After a whirlwind week that left both an Oak Park River Forest High School student and teacher suspended, protesters gathered Saturday morning outside the Oak Park Library to call for the teacher, Anthony Clark, to be reinstated.
The “A Voice for All” march started with a prayer circle featuring Clark’s aunt and uncle, as well as residents who know Clark; the teacher was suspended Thursday.
“When he does something he does it for the good of others because he’s an educator,” Helendora Samuels, Clark’s aunt, said. “I’m praying the community takes something positive from today, and they go in unity and love and peace to fight a negative spirit in the school.”
The problems started Oct. 8, when a 17-year-old student posted a photo of himself in blackface with a caption that read “Vote me for BLU president,” referring to the school group Black Leaders Union. Clark reposted the photo to his Suburban Unity Alliance Facebook page, but took it down when he found out the photo was of an Oak Park student. Clark then met with the student and his mother, hoping to mitigate tensions.
Amidst all that, the school on Friday received an anonymous letter threatening violence at Saturday’s homecoming dance. The school responded with a stronger police presence, and said any students who decided not to attend could get a refund on their $20 tickets.
Ronald Clark, Anthony’s father, said his son is hurt since he was “trying to help resolve the issue and be supportive.” Blanche Clark, Anthony’s mother, said she was “baffled” by the turn of events.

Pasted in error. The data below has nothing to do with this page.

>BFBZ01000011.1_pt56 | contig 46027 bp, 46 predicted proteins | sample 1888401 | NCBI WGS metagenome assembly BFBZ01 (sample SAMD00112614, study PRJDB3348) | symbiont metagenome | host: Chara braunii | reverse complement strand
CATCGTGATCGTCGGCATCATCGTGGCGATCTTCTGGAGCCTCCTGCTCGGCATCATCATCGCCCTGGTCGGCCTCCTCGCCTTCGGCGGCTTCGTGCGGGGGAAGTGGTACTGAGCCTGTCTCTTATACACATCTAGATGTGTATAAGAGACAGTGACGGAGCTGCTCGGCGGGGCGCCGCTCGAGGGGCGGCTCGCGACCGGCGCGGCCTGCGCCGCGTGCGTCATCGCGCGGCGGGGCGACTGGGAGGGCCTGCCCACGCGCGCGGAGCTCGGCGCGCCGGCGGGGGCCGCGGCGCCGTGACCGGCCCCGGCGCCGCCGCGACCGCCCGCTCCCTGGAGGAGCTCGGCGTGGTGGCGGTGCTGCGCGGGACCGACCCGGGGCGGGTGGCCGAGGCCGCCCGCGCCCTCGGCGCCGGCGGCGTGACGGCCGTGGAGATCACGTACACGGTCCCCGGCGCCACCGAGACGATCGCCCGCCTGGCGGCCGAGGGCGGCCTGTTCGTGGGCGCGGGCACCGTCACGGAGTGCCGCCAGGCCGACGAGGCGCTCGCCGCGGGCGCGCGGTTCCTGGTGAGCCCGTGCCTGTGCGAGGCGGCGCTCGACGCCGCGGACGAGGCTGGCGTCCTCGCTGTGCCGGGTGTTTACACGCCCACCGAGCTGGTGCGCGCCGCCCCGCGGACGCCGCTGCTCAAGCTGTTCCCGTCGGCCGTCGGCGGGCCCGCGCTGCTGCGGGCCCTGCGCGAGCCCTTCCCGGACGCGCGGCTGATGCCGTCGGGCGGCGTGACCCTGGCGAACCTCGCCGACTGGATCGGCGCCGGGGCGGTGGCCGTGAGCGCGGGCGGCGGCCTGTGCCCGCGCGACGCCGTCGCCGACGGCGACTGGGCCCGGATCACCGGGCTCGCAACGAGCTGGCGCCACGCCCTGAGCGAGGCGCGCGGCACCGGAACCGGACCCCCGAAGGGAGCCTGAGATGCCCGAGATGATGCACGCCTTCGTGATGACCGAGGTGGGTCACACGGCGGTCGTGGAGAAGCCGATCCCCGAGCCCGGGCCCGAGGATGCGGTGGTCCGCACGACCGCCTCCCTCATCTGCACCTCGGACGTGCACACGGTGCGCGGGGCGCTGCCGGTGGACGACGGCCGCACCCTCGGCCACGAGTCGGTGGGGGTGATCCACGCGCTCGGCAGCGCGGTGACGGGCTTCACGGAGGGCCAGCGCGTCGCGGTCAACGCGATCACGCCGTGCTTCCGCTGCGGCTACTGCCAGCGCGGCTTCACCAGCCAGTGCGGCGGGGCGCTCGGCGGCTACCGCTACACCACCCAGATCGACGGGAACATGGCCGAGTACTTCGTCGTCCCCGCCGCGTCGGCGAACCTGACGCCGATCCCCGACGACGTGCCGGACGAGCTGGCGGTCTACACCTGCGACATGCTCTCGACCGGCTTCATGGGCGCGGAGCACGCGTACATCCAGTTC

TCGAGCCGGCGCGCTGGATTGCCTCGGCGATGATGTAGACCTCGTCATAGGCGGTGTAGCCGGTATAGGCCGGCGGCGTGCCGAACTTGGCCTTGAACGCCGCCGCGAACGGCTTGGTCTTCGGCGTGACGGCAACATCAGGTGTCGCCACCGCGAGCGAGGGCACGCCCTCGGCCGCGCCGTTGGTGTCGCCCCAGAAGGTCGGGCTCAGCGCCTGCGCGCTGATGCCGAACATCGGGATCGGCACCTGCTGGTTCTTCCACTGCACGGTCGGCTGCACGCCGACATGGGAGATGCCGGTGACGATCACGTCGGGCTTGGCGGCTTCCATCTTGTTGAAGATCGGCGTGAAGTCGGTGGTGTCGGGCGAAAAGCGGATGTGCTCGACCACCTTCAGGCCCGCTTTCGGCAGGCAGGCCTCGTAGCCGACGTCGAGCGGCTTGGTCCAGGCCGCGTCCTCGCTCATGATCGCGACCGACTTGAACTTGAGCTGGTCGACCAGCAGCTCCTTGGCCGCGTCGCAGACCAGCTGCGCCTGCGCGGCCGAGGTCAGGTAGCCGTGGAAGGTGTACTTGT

“The school should be embracing him, but instead he’s being ridiculed as a result of him trying to help,” Clark said. “Instead of this being a teachable moment it’s like they’re attacking our son. All he did was attempt to help this young man fix his mistake.”
At the protest and march, people spoke highly of Clark. Clark’s mother said this was not the first situation Clark mediated. When students were at risk for expulsion or needed help staying on track in school, he was there to help, she said.
Amy Renzulli, who knows the student and Clark, was there when they met. She said Clark told him “you’re not a victim, you need to learn and grow from this” but was willing to work with the student.
Clark’s suspension amplifies Oak Park’s problems, which is part of the reason why she attended Saturday’s protest.
“Everyone loves this community but it’s splintered and the ones who should be doing the healing and the leading are being kept apart,” Renzulli said. “This is bigger than the high school, this is about our community. He risked his job and his reputation for the person who hurt him the most.”
The high school has announced it will host a “Community Discussion on Race” at 7 p.m. on Oct. 24.
It’s unclear what will happen with Clark, but a petition is being circulated to get him reinstated. The student has been suspended for five days.
In an interview with the Wednesday Journal of Oak Park and River Forest, the student said the photo he posted was of him using a facial treatment. He offered to identify himself to take full responsibility, but the newspaper said it was against policy to identify minors accused of wrongdoing.
Going forward, Clark’s parents said they hope for reinstatement and though they find the student’s photo offensive, they hope there is a way forward for all of them.
“I must stand here and say I’m impressed the young man claimed his mistake and it’s remarkable he took credit,” Ronald Clark said. “I’ve made mistakes but as a result you become a better person. I think he will too as a result of his mistake. I’m just proud my son came to mind when they sought out help to resolve this.”